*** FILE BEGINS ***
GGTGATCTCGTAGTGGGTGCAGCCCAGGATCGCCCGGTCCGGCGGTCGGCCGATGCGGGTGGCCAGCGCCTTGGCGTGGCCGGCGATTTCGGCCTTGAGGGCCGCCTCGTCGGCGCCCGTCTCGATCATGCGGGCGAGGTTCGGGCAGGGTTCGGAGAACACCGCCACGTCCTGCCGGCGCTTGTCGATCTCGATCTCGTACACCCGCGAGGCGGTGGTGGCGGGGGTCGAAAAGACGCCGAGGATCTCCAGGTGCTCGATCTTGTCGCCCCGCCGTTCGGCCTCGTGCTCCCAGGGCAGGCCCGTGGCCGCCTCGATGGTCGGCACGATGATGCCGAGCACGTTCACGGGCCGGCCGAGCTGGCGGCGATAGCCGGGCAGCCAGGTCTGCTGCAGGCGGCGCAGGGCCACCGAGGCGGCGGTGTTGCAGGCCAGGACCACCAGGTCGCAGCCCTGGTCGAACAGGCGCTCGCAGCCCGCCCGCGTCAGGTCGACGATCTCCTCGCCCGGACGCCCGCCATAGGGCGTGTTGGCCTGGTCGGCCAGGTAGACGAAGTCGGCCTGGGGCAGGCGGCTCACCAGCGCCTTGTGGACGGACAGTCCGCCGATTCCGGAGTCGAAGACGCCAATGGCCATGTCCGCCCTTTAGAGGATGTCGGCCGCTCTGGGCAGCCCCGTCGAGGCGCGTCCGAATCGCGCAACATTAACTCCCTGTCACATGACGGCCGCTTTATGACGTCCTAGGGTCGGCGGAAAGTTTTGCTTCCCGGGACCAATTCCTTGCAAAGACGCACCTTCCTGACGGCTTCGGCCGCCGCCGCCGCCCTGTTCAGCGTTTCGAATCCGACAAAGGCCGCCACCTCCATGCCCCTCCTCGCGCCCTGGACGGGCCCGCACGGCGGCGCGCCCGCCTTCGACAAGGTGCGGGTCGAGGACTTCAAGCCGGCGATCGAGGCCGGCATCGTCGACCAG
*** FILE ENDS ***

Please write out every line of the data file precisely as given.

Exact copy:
GGTGATCTCGTAGTGGGTGCAGCCCAGGATCGCCCGGTCCGGCGGTCGGCCGATGCGGGTGGCCAGCGCCTTGGCGTGGCCGGCGATTTCGGCCTTGAGGGCCGCCTCGTCGGCGCCCGTCTCGATCATGCGGGCGAGGTTCGGGCAGGGTTCGGAGAACACCGCCACGTCCTGCCGGCGCTTGTCGATCTCGATCTCGTACACCCGCGAGGCGGTGGTGGCGGGGGTCGAAAAGACGCCGAGGATCTCCAGGTGCTCGATCTTGTCGCCCCGCCGTTCGGCCTCGTGCTCCCAGGGCAGGCCCGTGGCCGCCTCGATGGTCGGCACGATGATGCCGAGCACGTTCACGGGCCGGCCGAGCTGGCGGCGATAGCCGGGCAGCCAGGTCTGCTGCAGGCGGCGCAGGGCCACCGAGGCGGCGGTGTTGCAGGCCAGGACCACCAGGTCGCAGCCCTGGTCGAACAGGCGCTCGCAGCCCGCCCGCGTCAGGTCGACGATCTCCTCGCCCGGACGCCCGCCATAGGGCGTGTTGGCCTGGTCGGCCAGGTAGACGAAGTCGGCCTGGGGCAGGCGGCTCACCAGCGCCTTGTGGACGGACAGTCCGCCGATTCCGGAGTCGAAGACGCCAATGGCCATGTCCGCCCTTTAGAGGATGTCGGCCGCTCTGGGCAGCCCCGTCGAGGCGCGTCCGAATCGCGCAACATTAACTCCCTGTCACATGACGGCCGCTTTATGACGTCCTAGGGTCGGCGGAAAGTTTTGCTTCCCGGGACCAATTCCTTGCAAAGACGCACCTTCCTGACGGCTTCGGCCGCCGCCGCCGCCCTGTTCAGCGTTTCGAATCCGACAAAGGCCGCCACCTCCATGCCCCTCCTCGCGCCCTGGACGGGCCCGCACGGCGGCGCGCCCGCCTTCGACAAGGTGCGGGTCGAGGACTTCAAGCCGGCGATCGAGGCCGGCATCGTCGACCAG